GM (General Motors Company) agreed to pay a fine of $35 million to the U.S. safety regulators because of the late recall of 2.6 million older-model small vehicles associated with 13 front seat fatalities and 31 crashes, due to faulty ignition switches. This is the maximum fine which the government can impose. Nonetheless, it only constitutes one day’s revenue of GM based on the sales in the initial quarter of this year.
The automaker identified the switch issue in 2001. As a matter of fact, the engineers offered several ways to rectify the defect but none of them was accepted because of cost concerns. GM finally announced a recall in February this year. According to GM, uneven roads or a heavy key ring can cause the ignition witch of the recalled vehicles to shift away from the run position, thus turning off the electrical power and engine. In such a condition, the front airbags will not inflate in case of a collision.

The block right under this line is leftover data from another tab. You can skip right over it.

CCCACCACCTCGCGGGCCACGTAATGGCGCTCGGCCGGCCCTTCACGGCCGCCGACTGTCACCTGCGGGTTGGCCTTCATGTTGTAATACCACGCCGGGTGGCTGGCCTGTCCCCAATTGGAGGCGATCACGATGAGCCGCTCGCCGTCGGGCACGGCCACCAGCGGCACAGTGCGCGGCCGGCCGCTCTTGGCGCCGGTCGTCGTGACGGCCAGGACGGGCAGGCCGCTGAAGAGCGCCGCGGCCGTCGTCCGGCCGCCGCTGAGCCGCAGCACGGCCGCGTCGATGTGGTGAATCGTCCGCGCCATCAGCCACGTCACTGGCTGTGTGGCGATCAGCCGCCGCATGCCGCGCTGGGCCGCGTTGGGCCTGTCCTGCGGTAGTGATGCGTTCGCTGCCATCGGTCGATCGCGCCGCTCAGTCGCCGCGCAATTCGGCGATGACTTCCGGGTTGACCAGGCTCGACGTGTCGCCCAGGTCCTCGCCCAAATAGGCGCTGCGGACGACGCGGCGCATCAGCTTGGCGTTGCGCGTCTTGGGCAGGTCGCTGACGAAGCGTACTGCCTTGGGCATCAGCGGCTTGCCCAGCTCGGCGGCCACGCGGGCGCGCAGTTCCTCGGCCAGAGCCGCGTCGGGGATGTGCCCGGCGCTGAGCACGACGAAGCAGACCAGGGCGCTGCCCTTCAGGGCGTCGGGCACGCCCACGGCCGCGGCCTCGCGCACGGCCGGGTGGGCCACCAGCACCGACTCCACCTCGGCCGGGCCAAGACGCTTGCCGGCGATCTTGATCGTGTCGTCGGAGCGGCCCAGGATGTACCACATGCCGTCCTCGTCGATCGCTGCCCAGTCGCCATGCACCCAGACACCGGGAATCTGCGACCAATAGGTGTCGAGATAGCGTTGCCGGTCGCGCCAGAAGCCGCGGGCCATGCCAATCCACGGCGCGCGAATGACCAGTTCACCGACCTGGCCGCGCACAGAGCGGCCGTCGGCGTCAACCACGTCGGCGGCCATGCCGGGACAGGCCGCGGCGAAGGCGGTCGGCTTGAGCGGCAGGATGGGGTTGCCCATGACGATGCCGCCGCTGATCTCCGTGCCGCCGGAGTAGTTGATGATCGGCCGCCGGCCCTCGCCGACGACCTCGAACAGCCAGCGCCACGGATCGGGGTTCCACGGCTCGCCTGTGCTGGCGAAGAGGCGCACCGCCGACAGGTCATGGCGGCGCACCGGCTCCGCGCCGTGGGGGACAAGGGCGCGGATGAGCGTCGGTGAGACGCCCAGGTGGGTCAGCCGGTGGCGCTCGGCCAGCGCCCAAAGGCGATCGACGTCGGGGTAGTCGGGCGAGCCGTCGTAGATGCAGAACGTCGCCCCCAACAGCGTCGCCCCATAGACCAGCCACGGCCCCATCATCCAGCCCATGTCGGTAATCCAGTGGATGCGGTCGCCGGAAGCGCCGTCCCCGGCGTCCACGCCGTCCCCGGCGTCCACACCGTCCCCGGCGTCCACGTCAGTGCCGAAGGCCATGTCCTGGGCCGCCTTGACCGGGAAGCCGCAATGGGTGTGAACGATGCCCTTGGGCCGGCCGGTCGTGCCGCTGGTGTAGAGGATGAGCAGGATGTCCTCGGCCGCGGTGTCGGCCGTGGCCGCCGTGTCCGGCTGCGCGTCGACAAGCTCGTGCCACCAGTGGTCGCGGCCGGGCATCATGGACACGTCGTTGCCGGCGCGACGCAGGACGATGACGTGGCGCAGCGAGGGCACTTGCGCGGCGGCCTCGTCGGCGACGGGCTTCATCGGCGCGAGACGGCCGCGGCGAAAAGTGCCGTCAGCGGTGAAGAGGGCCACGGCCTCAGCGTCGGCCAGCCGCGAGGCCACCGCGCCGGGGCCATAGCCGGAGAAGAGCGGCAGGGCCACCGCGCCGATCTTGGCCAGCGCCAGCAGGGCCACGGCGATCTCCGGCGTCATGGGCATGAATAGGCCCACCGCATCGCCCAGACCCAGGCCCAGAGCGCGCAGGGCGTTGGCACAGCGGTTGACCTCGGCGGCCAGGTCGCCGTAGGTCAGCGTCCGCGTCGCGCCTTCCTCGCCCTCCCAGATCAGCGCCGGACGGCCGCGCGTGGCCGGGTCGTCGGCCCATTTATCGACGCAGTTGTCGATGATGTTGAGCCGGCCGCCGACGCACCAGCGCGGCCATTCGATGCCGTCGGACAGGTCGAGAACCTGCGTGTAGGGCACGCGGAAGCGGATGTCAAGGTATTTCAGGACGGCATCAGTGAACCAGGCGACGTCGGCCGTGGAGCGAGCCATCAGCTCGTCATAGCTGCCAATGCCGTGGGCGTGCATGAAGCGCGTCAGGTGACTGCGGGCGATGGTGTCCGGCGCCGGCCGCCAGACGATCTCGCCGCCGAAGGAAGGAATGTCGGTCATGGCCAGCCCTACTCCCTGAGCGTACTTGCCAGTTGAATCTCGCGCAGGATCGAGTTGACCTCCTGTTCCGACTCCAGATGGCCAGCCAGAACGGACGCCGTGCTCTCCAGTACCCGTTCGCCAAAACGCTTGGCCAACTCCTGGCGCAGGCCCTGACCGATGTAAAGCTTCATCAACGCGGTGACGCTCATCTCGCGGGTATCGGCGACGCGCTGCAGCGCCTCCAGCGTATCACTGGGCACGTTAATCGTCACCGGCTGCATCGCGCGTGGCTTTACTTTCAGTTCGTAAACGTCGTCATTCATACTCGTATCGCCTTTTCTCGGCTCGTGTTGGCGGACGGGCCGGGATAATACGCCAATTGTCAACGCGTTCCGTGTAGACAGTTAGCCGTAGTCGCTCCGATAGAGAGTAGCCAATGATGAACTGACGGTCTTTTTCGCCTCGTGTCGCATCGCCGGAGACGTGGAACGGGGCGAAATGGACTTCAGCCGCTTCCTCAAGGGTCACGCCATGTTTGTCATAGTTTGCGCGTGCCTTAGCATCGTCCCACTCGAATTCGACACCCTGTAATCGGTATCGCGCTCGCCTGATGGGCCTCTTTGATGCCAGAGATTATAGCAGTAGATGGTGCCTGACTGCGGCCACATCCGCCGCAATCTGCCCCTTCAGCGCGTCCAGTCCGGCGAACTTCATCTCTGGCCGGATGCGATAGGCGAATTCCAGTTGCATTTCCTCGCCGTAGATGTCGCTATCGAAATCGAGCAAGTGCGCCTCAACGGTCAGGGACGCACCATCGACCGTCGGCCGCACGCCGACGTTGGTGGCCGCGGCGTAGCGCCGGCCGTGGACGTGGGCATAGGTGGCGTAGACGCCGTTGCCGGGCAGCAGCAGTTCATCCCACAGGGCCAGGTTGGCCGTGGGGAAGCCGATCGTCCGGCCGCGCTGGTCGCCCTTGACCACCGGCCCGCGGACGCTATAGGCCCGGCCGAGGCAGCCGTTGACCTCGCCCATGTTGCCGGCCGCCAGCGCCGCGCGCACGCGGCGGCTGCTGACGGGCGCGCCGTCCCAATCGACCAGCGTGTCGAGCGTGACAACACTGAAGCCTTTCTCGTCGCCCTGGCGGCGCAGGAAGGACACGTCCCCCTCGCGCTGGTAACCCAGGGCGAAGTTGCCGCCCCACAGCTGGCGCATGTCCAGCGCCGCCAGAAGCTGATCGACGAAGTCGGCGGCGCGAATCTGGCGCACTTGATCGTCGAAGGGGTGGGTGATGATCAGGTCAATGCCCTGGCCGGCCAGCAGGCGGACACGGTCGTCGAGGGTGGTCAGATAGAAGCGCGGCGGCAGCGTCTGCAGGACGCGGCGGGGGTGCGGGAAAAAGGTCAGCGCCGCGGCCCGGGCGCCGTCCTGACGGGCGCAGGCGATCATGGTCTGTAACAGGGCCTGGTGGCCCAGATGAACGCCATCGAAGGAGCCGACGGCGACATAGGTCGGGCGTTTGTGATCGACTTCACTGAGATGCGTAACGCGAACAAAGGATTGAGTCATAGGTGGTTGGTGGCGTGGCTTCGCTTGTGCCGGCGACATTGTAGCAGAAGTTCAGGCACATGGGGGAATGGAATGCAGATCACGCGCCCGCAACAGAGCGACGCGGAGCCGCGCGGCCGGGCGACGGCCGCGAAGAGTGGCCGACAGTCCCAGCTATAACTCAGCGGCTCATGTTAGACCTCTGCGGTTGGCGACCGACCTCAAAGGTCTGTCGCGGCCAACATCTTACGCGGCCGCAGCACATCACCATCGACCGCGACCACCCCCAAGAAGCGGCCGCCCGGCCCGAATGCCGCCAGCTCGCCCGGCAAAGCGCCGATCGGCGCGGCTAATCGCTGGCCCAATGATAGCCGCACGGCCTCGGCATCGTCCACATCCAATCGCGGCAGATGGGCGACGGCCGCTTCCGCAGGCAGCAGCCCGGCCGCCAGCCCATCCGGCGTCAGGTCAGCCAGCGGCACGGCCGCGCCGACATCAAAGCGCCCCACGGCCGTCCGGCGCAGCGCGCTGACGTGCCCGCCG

The NHTSA (National Highway Traffic Safety Administration), the auto safety supervisory body of the American government, is investigating GM’s delayed recall. Lawfully, the automobile manufacturing companies are supposed to alert the NHTSA about any safety concern in cars within five business days of recognizing the problem.
Therefore, GM has been accused of breaking the law. Congress says that the fine to be imposed on the company should be raised to $300 million. Moreover, the consumer safety advocate demands for a Justice Department investigation to decide the penalty. Earlier, automakers such as Toyota Motor Corporation and Ford Motor Company have been fined for late recalls. Toyota also paid a lump sum fine for delayed reporting of safety issues in its cars.
Currently, General Motors holds a Zacks Rank #3 (Hold). Fox Factory Holding Corp (FOXF), carrying a Zacks Rank #1 (Strong Buy) is a better-ranked automobile stock.